“You can ask me anything,” he says. But only 3 questions.” I get the feeling he's about to lay down some advice, so I am pretty excited to learn what he has to say! For example, limiting my questions was Max Lesson 1 = "How to Create Exclusivity”
Lola: “Mr. Max, You have been working for a very long time. You have had different styles during different eras. Which has been your favorite so far?
Max: “I like all my styles.”
Hoping to get a deeper answer, I ask “Do you have a favorite work?"
Max: “Whatever I am working on at the time, is my favorite style.”
I probe further, "Not many people have had a career that has placed them on the cover of Time magazine. Not many people have painted household items, presidents and planes. So what led you to your big break, opening the gates for such amazing opportunities?”
He looks right at me and replies:
"You should paint famous people. You should paint things that people are interested in. Then you should call the press. They'll want pictures of it. You’ll get a lot of attention!” So this is Max Lesson 2 - "How to Get Attention for your Work."
I sneak in a fourth question by introducing him to my daughter and explain that I'm also an art teacher. I ask what advice he’d give to kids.
Max says: “Make silly squiggles.” He says, "Keep making them and eventually they’ll one day turn into something.”
Great advice. I agreed. So that was Max lesson 3- "Keep Going."
Then he stops everything and totally pivots the conversation, “Did you really make that dress? I love it!”
OMG, Peter Max is a fan of my artwork!
Smiling beyond the surface of my own face, I say yes and give him a tour, pointing to the hand painted images on the gown. "Here’s the Capitol and the fireworks behind it on July 4th, and here’s the space shuttle and the Statue of Liberty, and a bird of peace, and here’s the presidential seal changed to Yes We Can..." I go on, and on as I twirl around next to him.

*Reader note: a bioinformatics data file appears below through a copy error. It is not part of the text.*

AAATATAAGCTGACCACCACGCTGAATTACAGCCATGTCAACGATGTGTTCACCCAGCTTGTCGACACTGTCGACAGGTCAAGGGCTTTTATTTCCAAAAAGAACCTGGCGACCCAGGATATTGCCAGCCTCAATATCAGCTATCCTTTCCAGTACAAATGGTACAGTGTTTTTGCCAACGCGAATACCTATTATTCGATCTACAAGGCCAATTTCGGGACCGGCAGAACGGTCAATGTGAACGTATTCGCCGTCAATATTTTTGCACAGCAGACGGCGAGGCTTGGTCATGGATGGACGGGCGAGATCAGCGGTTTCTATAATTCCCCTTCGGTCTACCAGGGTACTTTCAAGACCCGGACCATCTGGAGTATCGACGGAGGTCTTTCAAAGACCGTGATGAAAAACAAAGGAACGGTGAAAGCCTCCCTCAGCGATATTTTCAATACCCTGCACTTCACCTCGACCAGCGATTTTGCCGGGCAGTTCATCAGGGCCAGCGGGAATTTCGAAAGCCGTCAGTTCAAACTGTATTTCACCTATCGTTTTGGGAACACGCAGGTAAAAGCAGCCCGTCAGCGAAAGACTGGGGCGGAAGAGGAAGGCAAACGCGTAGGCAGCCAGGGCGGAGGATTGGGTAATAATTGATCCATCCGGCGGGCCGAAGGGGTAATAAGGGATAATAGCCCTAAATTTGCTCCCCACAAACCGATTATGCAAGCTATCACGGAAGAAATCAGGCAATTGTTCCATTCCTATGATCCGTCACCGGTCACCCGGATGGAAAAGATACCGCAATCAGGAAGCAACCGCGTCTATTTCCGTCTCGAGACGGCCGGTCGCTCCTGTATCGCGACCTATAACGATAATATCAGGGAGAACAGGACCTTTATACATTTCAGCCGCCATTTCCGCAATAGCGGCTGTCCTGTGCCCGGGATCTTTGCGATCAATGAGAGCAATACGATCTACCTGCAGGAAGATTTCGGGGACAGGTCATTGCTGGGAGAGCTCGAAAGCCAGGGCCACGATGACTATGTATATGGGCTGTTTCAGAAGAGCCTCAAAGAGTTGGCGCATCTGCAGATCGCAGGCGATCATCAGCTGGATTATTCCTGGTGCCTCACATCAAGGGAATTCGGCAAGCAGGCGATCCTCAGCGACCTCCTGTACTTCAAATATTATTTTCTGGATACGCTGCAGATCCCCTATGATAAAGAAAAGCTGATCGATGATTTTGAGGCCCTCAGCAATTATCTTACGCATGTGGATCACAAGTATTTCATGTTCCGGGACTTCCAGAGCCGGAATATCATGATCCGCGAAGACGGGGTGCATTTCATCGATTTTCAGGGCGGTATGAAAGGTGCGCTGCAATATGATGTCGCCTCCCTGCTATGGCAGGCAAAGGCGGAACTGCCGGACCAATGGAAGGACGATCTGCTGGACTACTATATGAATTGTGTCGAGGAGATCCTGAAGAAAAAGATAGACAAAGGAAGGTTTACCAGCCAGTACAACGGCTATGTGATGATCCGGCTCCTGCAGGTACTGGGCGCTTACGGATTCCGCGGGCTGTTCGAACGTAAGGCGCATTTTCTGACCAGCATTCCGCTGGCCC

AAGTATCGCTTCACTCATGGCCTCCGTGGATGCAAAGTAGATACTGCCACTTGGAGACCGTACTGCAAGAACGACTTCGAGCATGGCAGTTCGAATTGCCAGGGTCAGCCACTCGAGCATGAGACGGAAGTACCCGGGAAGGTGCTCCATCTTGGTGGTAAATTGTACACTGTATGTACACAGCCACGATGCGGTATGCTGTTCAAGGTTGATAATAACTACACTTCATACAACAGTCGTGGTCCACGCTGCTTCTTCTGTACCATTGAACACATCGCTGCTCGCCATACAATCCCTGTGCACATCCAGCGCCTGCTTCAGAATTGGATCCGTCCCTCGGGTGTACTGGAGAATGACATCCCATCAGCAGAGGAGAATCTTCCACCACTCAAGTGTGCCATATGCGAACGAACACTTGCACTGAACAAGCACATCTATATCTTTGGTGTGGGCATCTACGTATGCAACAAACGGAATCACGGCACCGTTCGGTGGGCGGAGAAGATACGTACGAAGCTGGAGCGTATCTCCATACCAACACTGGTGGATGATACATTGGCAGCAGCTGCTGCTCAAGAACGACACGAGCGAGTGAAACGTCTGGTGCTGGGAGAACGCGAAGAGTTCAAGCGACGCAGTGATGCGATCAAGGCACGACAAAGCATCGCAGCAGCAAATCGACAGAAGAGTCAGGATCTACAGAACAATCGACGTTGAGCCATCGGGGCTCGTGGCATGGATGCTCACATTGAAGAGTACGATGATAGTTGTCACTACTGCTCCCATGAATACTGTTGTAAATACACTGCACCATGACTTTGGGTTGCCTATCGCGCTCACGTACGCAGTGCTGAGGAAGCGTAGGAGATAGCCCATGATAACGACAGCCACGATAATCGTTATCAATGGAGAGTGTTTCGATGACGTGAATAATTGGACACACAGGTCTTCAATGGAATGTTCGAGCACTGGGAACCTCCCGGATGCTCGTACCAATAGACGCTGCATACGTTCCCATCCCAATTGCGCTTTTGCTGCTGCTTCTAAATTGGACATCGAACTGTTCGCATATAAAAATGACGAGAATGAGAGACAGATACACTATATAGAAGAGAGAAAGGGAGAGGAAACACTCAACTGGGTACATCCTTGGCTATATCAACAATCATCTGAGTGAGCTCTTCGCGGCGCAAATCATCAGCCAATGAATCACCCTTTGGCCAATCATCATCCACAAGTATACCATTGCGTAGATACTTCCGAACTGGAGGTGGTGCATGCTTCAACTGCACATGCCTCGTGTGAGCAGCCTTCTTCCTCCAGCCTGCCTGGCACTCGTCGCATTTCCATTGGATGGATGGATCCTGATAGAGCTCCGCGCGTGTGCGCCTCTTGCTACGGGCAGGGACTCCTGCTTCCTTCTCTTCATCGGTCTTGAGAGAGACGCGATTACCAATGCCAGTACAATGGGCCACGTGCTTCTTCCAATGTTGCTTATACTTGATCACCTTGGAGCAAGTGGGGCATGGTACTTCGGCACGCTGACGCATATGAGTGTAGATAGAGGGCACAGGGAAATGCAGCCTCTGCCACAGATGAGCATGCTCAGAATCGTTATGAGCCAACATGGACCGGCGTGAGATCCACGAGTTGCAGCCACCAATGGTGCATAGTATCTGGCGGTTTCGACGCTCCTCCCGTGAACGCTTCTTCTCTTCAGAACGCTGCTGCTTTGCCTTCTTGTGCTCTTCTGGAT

"Peter, do you have a favorite illustration on my gown?” I ask.
“They are all my favorite!” he glows back at me. (Max Lesson 4 - promote it all, all the time.)
And then he asks me the oddest thing…with a quizzical face he asks, “Is this dress a one-of-a-kind?”
“Yes,” I reply. Actually I'm sort of stunned. Peter Max was wondering if I was mass producing. Wow! But I wasn't mass produced and now I felt a little bit stuck and lost. I didn't have the time, the community or the technology to do it even though it was what I'd always hoped to do.
When I got home, I framed the napkin and hung it in my studio. 6 more years passed. Eventually I licensed my teaching company, I worked in another realm designing museum exhibitions. Then I got all caught up in the pandemic like everyone else.
During this time of quiet, the technology to print on demand was more accessible, so I began experimenting with production. I found the surface design community and began taking intensive classes and understanding the deeper design considerations. Now I am finally here making my art available for products and licensing and bringing joy to people through the color and energy they carry. I finally found my way to achieve what Peter Max saw in me 6 years before.
We all need to remember it's never too late to make your dreams real. For me, it just took the time to focus to catch up and make it real. So thank's again, Peter Max! Next time I see him I imagine it going like this:
I greet Peter Max while wearing one of my own design. He says, "Is that one-of-a-kind?" And I reply, "No, I sell my clothing and textiles all over the world.” And then after we take a photo together, then I will pull out a napkin of my own design and I will sign it for him, “Peter, Love, Lola 2021."
Peter if you are out there reading this, I'm out here working hard to make you proud! - Love, Lola